How early rejection proved turning point for Wakefield Trinity star Danny Brough

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AS he prepares for his testimonial with almost 500 professional games under his belt, Wakefield Trinity’s Danny Brough has recalled the moment he thought his career was over before it had even begun.

Ironically, it was as a teenager at Belle Vue where he heard the dreaded news every aspiring player fears: the scrum-half was no longer wanted.

Wakefield's Danny Brough, in action against St Helens in June last year.' Picture: Jonathan Gawthorpe

Wakefield's Danny Brough, in action against St Helens in June last year.' Picture: Jonathan Gawthorpe

Brough had been in Trinity’s academy and reserves system but was released without ever having made his senior debut.

The former Man of Steel, who faces visiting Hull KR tomorrow, said: “I was really disheartened.

“I went back and played one game at Thornhill Trojans, my amateur club in Dewsbury where I’d started playing rugby.

“But then I got signed by Dewsbury Rams. It was all a bit surreal there being a first-team squad rather than just an apprentice.

It was a challenge but a really exciting time to show I could be a first-team player.

Danny Brough

“At 18, trying to do that, it was quite tough with some senior players there.

“It was a challenge but a really exciting time to show I could be a first-team player.”

The rest, as they say, is history.

Brough played for the National League One side before dropping down to York City Knights where he really shone and earned his first move into Super League with Hull FC.

Danny Brough, pictured at his Testimonial Shirt launch. Picture courtesy of Dean Williams.

Danny Brough, pictured at his Testimonial Shirt launch. Picture courtesy of Dean Williams.

Brough, 36, had flourished at York under current Leeds Rhinos boss Richard Agar, who then went on to work at Hull as an assistant.

He recalled: “Rich was a smart player and being a coach you want your six, seven, nine and one to organise and get your hands on the ball more than anyone else. He was really decent, a very smart coach and obviously knew what he was on about.

“I think Steve Ferres was speaking to Hull and (Hull FC chairwoman) Kath Hetherington came to watch York versus Gateshead. Things transpired from there.

“I got the opportunity to sign and that was something I always wanted to do - go back full-time. I took it.”

UP FOR IT: Danny Brough, pictured training with his Wakefield Trinity team-mates ahead of the 2020 Super League season at Sandal Rugby Club. Picture: Gary Longbottom.

UP FOR IT: Danny Brough, pictured training with his Wakefield Trinity team-mates ahead of the 2020 Super League season at Sandal Rugby Club. Picture: Gary Longbottom.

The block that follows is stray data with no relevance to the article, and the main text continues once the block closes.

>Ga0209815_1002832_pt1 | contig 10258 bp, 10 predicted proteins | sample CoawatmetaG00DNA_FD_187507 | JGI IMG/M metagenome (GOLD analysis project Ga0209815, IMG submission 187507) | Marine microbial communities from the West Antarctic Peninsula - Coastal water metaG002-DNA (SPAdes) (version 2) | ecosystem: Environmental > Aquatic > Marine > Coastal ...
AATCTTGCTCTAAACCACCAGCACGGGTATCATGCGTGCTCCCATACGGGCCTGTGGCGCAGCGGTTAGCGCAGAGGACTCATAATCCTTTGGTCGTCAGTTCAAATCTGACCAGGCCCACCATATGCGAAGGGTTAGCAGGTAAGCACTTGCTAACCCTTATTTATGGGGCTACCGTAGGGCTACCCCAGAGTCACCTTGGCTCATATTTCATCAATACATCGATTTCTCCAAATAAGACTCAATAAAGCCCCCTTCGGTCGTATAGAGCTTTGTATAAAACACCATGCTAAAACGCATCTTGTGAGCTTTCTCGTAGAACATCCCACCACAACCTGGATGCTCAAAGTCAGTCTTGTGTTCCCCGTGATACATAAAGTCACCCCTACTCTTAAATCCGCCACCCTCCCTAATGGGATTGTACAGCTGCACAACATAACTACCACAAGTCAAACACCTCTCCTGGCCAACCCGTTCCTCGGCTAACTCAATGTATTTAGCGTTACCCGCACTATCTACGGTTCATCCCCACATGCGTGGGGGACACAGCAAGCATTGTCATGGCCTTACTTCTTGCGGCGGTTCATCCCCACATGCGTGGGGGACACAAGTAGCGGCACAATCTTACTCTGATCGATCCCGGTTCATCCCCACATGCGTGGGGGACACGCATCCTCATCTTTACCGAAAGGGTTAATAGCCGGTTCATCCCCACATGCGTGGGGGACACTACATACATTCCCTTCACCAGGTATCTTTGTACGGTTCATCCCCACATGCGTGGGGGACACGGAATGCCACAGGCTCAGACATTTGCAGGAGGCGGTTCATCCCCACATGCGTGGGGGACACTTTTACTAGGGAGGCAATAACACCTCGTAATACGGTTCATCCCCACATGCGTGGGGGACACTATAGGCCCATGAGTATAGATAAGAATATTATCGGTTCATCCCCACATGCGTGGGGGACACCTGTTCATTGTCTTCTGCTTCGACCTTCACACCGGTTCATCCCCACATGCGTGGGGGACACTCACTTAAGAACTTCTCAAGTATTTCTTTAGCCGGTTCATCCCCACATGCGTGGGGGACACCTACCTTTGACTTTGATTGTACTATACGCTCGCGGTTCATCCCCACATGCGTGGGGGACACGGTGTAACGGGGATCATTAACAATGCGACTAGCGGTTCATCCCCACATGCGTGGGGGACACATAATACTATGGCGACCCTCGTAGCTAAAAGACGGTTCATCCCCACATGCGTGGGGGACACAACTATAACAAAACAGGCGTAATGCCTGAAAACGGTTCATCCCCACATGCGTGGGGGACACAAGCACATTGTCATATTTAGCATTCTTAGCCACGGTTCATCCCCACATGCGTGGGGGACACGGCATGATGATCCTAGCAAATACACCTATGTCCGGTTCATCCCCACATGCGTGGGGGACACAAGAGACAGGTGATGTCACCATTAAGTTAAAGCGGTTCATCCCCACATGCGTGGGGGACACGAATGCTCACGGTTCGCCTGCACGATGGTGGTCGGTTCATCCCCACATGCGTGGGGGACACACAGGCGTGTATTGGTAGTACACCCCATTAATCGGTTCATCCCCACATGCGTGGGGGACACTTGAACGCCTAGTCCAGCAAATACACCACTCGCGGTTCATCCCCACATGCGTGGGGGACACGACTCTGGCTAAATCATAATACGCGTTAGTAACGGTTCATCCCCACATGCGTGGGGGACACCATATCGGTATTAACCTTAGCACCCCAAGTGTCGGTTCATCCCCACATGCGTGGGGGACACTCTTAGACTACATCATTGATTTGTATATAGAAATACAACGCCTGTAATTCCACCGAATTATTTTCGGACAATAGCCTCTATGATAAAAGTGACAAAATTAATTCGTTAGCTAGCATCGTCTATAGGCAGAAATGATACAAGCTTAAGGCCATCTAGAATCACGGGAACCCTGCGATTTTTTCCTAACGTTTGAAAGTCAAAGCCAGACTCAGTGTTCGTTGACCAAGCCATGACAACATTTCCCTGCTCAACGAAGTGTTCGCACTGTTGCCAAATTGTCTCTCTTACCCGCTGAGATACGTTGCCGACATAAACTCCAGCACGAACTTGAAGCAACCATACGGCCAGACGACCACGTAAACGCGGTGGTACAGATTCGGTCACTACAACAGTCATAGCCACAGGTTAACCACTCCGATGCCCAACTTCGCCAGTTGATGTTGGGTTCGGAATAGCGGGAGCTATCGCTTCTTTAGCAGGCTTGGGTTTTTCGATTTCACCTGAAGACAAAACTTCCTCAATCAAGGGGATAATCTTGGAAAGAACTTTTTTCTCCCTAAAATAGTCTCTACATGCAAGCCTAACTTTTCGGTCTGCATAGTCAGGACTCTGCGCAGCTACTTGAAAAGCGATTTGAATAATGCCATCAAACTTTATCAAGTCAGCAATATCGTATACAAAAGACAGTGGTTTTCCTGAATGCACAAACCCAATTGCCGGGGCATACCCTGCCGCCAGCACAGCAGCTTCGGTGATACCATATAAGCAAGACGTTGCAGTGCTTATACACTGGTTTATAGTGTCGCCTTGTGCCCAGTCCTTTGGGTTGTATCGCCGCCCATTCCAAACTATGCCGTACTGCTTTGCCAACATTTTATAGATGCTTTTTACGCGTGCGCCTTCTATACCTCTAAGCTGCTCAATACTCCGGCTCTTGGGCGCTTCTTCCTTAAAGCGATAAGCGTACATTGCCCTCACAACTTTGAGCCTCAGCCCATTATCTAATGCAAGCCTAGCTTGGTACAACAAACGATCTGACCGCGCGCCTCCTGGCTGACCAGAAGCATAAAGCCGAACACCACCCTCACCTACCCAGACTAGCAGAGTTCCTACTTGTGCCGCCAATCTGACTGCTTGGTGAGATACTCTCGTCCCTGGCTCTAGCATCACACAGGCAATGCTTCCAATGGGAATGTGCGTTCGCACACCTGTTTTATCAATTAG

Since then, via spells at Castleford, Wakefield (twice) and Huddersfield Giants, Brough has gone on to become a master craftsman at the elite level; only Kevin Sinfield had scored more points than him in Super League history.

He is looking forward to tomorrow’s game when former Castleford team-mate Joe Westerman could make his debut for Trinity.

On his testimonial opponents, Brough said: “I spoke to Lee Radford and he said Hull FC weren’t playing any Super League sides in friendlies.

“Jermaine (McGillvary) has his Huddersfield testimonial against Halifax but I’ve got a bit of a soft spot for Hull KR.

“My wife’s from east Hull and her dad played for Rovers and all the family are from there.

“It’s a good fit and, hopefully, they bring a few fans as well.”

PROVING IT: Danny Brough looks up to pass on the ball while playing for Dewsbury Rams against Batley Bulldogs back in 2003.

PROVING IT: Danny Brough looks up to pass on the ball while playing for Dewsbury Rams against Batley Bulldogs back in 2003.

Wakefield, of course, also start their Super League campaign at Hull KR on January 31.

Both sides only avoided relegation last term on the final night.

On his squad’s chances in 2020, Brough said: “We stand in decent stead as we did last year.

“But every other team has strengthened as well. So it’s always getting harder.

“A lot of it now is turning up on the day and getting your preparation right.

“As you get older you see it a lot more; the teams that turn up well generally go out and win.

“A big part for us is preparing well during the week and getting it right on the weekend.

“Trying to win home games is a key part; if you go away and jag a win it’s really pleasing but you have to win those home games and keep your fans happy.”